To repeat: This is list is not exhaustive and contains only a selection of possible options which are easiest to implement.

Monitoring speed with XOVI PageSpeed Monitoring

The XOVI PageSpeed Monitoring Tool enables you to keep an eye on your website’s load times. Add the exact URL you wish to monitor to keep on top of developments at all times.

The PageSpeed Tool can be found in the OnPage Tool in the XOVI Suite. Before monitoring a URL, users must first have set up a project for the domain. Help on how to do this can be found in this separate article.

Once the project has been created, set up a new PageSpeed Monitoring job by clicking on the orange “Monitor new URL” button:

Pagespeed Monitoring: Monitor new URL

Select the project, enter the exact URK to be monitored and select your time interval. Would you like to measure load time automatically on a weekly basis or just this once? Unlike in Google’s PageSpeed Tool, where you have to start your analysis anew each time, XOVI offers automatic re-analyses of website PageSpeed. Finally, save the analysis.

Pagespeed Monitoring: Add

Select the monitoring job to view a range of statistics relating to the URL‘s load time. As always in the XOVI Suite, the analysis begins with some key performance indicators.

Pagespeed Monitoring: Performance Indicators

Readers will no doubt be familiar with Google PageSpeed Score and Yahoo‘s YSlowScore, and both values are given here. In the case of this URL, the values are generally quite poor considering that the scale for Google PageSpeed Score goes up to 100.

We can also see that the actual load time (until the page is fully loaded) was 6.84 seconds at the last XOVI crawl – an increase on the previous time. A total of 153 requests to the server were required to fully load the site in the browser and the contents were loaded from 13 separate domains. The page is 8.66 MB, all of which must be loaded by the browser.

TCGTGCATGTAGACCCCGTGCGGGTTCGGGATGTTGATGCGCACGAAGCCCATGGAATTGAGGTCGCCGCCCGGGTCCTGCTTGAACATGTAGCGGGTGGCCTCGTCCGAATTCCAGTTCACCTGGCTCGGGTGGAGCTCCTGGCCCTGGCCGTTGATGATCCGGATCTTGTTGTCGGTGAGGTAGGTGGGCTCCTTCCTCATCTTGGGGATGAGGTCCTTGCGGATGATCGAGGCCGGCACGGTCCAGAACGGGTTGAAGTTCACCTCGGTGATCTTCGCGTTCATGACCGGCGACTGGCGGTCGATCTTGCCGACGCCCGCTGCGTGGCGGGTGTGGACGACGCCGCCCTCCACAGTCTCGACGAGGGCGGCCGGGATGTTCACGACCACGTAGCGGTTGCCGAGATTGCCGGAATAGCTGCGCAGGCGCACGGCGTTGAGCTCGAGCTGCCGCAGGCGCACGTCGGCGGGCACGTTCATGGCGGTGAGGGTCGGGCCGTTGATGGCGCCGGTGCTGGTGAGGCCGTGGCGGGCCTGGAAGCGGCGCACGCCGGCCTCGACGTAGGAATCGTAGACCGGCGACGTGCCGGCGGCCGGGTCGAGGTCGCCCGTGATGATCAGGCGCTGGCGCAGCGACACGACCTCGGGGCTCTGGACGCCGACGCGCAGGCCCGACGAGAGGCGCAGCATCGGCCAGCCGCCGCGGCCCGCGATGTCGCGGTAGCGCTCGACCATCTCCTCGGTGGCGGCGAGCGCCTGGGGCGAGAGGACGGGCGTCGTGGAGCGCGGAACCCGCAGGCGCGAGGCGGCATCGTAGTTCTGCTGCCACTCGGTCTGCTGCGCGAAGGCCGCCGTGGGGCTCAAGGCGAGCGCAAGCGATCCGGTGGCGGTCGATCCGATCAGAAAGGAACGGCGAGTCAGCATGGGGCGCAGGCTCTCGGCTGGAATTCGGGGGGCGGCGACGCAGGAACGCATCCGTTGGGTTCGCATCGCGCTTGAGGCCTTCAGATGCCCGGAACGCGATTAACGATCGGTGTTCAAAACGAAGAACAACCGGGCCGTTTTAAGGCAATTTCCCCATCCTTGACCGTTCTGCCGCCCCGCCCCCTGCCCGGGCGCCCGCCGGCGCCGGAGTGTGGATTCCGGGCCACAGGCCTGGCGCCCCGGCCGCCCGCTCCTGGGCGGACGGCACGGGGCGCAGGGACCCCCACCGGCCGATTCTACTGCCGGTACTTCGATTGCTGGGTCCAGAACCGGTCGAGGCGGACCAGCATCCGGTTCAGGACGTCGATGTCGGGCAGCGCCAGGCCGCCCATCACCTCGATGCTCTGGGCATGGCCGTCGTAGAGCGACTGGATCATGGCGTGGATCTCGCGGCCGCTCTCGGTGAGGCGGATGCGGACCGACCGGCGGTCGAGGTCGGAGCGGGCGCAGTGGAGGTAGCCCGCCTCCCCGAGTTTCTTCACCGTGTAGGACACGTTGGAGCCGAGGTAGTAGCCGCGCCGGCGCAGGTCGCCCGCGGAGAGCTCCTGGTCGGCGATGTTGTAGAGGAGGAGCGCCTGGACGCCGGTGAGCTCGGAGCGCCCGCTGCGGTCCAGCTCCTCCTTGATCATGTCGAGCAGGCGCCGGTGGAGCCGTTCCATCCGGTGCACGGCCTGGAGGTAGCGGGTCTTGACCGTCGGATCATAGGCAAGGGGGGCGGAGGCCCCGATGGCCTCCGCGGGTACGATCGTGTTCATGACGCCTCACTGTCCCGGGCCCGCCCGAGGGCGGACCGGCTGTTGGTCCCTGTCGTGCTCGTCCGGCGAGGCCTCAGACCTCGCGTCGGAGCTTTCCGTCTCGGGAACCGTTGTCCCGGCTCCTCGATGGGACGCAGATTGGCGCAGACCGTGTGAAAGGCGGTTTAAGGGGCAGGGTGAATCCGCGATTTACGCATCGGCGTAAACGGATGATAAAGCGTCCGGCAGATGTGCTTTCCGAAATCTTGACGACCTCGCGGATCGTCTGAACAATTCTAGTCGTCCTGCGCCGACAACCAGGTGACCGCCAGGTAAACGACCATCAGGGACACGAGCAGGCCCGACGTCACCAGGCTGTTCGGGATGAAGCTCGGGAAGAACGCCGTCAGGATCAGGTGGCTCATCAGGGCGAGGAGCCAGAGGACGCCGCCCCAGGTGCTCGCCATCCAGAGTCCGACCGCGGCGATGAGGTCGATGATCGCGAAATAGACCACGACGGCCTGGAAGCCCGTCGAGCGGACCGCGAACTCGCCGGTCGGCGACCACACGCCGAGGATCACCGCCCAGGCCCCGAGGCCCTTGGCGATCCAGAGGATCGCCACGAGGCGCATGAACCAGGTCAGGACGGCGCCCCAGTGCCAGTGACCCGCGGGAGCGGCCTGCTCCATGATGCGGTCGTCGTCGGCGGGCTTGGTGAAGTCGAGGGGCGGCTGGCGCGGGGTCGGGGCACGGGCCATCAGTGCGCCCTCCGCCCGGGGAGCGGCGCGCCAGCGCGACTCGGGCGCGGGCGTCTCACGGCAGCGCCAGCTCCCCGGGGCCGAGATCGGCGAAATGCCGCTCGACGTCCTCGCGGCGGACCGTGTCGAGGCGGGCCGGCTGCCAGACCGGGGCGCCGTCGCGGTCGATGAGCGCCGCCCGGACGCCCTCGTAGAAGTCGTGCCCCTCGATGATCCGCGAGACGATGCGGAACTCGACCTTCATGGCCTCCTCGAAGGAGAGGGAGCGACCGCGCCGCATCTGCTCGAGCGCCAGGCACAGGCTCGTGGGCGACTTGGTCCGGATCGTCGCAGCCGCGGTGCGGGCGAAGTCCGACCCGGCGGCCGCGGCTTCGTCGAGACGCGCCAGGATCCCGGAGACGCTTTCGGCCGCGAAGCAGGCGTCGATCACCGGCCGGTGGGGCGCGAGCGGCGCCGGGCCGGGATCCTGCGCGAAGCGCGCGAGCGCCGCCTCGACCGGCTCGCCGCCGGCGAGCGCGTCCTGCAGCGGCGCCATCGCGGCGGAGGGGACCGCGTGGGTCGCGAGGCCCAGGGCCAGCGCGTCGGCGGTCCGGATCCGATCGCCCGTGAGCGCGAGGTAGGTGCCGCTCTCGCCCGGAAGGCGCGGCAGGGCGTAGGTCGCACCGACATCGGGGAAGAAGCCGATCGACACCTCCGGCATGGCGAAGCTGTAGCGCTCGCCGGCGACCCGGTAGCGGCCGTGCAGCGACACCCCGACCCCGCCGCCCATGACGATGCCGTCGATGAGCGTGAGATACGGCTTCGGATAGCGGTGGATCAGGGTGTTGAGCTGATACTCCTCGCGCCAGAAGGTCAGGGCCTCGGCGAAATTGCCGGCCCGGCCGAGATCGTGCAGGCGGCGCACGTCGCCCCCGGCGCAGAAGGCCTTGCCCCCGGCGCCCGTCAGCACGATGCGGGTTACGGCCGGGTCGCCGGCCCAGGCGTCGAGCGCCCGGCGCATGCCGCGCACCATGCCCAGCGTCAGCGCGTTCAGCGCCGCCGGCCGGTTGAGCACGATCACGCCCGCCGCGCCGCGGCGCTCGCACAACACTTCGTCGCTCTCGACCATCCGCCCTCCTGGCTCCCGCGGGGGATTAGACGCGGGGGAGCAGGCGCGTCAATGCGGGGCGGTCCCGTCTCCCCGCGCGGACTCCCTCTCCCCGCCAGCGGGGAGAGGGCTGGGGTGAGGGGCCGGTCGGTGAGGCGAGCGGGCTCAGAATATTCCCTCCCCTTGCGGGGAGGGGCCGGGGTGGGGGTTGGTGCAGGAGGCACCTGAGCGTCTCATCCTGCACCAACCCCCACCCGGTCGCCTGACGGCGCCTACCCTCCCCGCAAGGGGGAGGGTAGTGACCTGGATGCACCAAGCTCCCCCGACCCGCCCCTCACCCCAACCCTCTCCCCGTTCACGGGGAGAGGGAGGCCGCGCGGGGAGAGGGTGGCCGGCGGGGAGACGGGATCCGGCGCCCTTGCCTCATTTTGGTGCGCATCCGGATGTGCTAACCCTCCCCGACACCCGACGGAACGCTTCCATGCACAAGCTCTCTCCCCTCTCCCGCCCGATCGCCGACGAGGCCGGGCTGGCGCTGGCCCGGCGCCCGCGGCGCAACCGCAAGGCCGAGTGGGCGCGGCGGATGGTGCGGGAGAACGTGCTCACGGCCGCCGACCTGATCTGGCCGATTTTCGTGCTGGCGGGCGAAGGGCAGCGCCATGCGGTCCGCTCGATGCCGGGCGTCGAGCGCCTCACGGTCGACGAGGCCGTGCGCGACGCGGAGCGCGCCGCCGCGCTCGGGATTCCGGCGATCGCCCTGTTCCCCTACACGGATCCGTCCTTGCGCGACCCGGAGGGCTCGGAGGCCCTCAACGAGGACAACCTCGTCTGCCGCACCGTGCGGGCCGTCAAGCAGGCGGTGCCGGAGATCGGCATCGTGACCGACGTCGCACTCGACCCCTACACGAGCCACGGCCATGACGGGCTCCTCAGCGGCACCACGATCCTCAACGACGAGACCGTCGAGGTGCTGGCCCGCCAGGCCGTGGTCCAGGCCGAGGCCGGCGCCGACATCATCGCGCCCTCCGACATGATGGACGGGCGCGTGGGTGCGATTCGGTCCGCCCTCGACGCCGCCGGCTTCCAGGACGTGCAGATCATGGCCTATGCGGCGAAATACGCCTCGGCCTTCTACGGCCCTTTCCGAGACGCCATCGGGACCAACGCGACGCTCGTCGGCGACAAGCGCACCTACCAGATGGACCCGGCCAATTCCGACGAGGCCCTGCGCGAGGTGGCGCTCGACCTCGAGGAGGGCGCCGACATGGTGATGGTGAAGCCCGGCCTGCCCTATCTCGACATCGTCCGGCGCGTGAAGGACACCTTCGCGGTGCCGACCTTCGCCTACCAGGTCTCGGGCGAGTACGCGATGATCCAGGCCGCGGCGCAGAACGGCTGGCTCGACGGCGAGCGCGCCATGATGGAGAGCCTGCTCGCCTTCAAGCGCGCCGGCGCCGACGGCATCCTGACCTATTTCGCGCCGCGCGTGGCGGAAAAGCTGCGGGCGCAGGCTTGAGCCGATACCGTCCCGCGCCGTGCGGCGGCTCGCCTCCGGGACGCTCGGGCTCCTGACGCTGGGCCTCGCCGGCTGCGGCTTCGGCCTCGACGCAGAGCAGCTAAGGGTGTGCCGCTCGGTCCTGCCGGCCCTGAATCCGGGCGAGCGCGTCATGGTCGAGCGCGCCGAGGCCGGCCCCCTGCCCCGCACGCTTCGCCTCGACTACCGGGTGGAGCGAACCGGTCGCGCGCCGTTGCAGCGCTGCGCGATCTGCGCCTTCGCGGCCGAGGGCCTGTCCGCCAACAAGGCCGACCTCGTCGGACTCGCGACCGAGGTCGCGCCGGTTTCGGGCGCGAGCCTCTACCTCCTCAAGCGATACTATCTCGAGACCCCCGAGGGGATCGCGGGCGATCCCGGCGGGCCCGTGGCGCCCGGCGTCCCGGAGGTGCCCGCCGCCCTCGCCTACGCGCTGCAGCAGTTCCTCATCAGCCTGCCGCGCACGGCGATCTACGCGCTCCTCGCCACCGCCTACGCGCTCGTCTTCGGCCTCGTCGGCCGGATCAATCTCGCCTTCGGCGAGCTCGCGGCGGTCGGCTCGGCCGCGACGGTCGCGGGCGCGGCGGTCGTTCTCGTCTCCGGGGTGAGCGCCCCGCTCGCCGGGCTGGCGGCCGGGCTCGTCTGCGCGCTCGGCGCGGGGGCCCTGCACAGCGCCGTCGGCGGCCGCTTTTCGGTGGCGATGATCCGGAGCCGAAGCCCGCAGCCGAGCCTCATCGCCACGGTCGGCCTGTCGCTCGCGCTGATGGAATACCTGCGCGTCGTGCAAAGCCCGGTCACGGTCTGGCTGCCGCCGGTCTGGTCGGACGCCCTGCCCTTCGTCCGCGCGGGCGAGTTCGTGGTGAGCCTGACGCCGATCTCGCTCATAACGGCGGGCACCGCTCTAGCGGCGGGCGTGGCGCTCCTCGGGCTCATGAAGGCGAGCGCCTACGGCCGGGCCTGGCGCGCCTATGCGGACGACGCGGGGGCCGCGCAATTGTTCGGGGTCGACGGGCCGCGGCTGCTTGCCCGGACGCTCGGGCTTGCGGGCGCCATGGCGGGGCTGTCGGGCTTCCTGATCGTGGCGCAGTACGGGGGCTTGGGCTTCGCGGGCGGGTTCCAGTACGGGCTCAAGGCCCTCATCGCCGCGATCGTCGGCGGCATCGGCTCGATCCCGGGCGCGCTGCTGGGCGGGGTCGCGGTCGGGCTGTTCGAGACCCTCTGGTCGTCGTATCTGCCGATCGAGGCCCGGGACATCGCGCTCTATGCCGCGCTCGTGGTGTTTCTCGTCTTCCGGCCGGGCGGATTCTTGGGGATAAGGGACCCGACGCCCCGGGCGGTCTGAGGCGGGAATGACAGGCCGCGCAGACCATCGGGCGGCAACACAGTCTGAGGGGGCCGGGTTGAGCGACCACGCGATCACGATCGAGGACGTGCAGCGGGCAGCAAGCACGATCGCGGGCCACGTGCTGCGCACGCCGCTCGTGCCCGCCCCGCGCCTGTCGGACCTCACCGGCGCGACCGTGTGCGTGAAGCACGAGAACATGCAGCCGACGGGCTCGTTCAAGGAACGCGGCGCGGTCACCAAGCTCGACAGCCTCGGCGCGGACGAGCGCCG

If you select weekly analyses, the change in loading time trends is displayed in the following graph.

Pagespeed Monitoring: Graphs

Don’t worry if there seem to be some rather hefty changes – fluctuations are totally normal. For instance, sites with particularly high levels of traffic are bound to suffer from slower reaction times. It doesn’t make for a very representative result if you happen to have measured the pagespeed of a website in just that moment, which is why we recommend more long term monitoring. What’s more, there is no limit to the number of URLs you can analyse so you can monitor as many pages as you like.

If you scroll further down, you’ll come to further information and analyses related to pagespeed, such as where exactly requests come from. Let’s have a closer look at two of the most important aspects here:

The timeline at the bottom of the overview page shows how long each request took. This enables you to identify requests which are slowing your page down and areas where you could make improvements.

Pagespeed Monitoring: GraphsPagespeed Monitoring: Details

Google and Yahoo’s pagespeed tools make suggestions as to how to improve load times on your website. In XOVI, you’ll similar information in the two tabs adjacent to the timeline, such as “Use browser caching” or “Optimise images.” Follow these tips to improve the user experience for your visitors!

Pagespeed Monitoring: GraphsPagespeed Monitoring: Tipps and Tricks


As we can see, it’s possible to make significant improvements to your pagespeed with just a few simple measures. Some, such as PHP or CSS issues, require more expertise than others. But if you feel anything is a bit beyond you, don’t be afraid to ask! Good luck!

Author: Julia Krombholz